So how do I coach my young students prior to such a competition?  Do I tell them to not think of it as a competition but rather a wonderful performance opportunity?  Do I brush aside the fact that some people will get prizes and others won’t?  Do I ignore the tears I see in my student’s eyes after they didn’t win a prize yet just performed their personal best?  Or what about the weird judgement calls the adjudicator sometimes makes?  Or the student who struggles with performance anxiety and all their best intentions are simply not heard?  Do I publicly praise my students who win the prizes?  Arrgghhh!!!  What does one do with all of this?  I really want to tell them that their ranking has only to do with their performance on that day and judged by one person – it is not a reflection of their personal worth.  The latter is what I often see oozing out of them either for better or worse.

The Olympics are about to begin in Rio.  Do the athletes train all their life for this moment and then decide they are going just for the experience?  Sure, maybe they do.  But you can’t tell me the vast majority of them don’t go in order to win!  Perhaps it’s the overall experience that is the highlight for many of them.  If we took a step back and saw the whole Olympic movement as a worldwide community event, we see the magic of the competition as a unifying spectacle.  The volunteers, athletes, coaches, supporters and media from all over the world come and history making moments happen.  On a somewhat smaller scale (just a bit smaller:) this is what the Toowoomba Eisteddfod is like.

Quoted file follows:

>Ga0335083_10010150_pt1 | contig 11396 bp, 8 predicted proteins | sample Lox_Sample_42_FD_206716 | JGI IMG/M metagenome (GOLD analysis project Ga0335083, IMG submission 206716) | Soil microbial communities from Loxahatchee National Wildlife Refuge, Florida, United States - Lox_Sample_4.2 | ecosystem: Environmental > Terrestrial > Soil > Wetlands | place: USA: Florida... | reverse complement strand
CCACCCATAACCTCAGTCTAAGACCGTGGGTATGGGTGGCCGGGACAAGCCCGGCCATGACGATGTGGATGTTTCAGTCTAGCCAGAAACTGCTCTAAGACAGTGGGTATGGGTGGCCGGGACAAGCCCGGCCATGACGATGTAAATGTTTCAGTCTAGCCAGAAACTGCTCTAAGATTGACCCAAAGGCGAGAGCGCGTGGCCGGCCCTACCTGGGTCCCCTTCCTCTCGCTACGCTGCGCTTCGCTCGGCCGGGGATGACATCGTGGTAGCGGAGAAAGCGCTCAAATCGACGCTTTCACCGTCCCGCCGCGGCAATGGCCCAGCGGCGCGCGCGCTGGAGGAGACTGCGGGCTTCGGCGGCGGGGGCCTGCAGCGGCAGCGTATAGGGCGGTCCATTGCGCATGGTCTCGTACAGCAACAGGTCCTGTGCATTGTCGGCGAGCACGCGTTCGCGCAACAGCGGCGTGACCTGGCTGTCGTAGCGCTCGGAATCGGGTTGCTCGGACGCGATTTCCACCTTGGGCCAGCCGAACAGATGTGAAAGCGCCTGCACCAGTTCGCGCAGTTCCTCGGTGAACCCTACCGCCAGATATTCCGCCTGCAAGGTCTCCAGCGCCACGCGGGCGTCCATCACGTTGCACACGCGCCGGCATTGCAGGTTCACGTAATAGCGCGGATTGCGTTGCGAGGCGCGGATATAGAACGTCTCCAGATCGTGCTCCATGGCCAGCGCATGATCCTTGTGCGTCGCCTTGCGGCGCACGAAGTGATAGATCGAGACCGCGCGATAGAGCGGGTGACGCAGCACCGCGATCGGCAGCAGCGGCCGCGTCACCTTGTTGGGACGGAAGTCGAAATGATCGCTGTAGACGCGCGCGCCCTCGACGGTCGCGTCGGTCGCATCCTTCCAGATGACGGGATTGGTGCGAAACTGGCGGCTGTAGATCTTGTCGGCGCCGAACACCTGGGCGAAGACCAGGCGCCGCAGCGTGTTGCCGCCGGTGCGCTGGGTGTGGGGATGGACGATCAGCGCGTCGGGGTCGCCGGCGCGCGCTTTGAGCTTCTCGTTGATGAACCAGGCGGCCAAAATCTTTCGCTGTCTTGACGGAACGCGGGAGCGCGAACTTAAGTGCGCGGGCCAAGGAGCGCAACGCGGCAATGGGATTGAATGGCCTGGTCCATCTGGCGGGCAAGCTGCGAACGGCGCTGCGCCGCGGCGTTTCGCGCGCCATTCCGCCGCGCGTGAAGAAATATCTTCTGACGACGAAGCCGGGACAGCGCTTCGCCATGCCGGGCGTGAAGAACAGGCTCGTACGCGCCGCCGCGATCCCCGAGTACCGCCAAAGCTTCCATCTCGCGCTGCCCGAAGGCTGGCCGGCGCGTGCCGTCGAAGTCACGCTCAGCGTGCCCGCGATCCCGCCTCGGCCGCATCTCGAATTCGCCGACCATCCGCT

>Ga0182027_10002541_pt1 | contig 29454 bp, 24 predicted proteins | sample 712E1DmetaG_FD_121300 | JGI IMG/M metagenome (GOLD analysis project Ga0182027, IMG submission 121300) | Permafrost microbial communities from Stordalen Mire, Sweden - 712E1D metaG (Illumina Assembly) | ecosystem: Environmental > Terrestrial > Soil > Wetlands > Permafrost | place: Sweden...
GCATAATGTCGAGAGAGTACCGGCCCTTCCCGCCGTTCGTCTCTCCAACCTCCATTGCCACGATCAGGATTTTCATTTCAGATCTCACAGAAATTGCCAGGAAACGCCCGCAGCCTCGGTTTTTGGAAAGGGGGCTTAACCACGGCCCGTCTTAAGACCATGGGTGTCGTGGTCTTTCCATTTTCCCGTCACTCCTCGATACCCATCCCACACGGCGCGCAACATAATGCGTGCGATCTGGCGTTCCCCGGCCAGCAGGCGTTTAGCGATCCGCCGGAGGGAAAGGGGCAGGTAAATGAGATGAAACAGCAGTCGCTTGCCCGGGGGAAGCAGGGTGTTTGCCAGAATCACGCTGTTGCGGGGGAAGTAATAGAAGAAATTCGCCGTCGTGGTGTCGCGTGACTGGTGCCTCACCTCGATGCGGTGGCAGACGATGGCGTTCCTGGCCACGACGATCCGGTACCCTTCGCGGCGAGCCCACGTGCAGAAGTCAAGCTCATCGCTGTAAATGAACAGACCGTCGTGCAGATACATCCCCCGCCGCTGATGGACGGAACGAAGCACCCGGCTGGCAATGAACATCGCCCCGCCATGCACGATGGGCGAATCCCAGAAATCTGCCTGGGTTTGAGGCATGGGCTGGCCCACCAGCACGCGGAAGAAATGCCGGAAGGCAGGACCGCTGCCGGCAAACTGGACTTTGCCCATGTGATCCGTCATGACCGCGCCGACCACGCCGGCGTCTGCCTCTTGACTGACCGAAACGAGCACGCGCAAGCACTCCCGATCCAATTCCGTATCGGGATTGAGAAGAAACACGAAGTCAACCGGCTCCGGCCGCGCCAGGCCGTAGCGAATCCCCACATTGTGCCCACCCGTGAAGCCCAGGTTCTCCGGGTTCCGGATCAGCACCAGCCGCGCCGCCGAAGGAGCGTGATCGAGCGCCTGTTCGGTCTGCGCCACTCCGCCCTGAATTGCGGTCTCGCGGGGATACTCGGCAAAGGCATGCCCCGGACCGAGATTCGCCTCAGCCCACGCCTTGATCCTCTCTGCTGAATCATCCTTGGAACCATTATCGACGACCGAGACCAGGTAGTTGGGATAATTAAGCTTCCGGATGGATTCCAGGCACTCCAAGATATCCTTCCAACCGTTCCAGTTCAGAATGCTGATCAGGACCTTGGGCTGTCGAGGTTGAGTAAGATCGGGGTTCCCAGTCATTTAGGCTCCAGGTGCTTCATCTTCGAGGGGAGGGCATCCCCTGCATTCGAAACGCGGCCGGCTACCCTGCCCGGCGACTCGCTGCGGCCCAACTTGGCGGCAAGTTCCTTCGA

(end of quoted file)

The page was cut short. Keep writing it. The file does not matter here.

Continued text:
I think my coaching advice for my students next year will be of course to run the race in order to win – train and prepare and focus on beating their personal bests and reflect on the process – but at the same time think more broadly about the event that brings together the musical community.  Just as the athletes compete and bring the whole world together, our young musicians bring together a band of teachers, volunteers, supporters, and community spirit.  There is no use avoiding the fact they are in a competition but just maybe the competition is bigger than their individual performance and that’s what they can learn from.

I think of two verses that perhaps contradict each other but equally apply to such events.

Don’t you realize that in a race everyone runs, but only one person gets the prize? So run to win!
— 1 Corinthians 9:24 (NLT)
I considered and observed on earth the following: The race doesn’t go to the swift, nor the battle to the strong, nor food to the wise, nor wealth to the smart, nor recognition to the skilled. Instead, timing and circumstances meet them all.
— Ecclesiastes 9:11 (ISV)

Dance like somebody's watching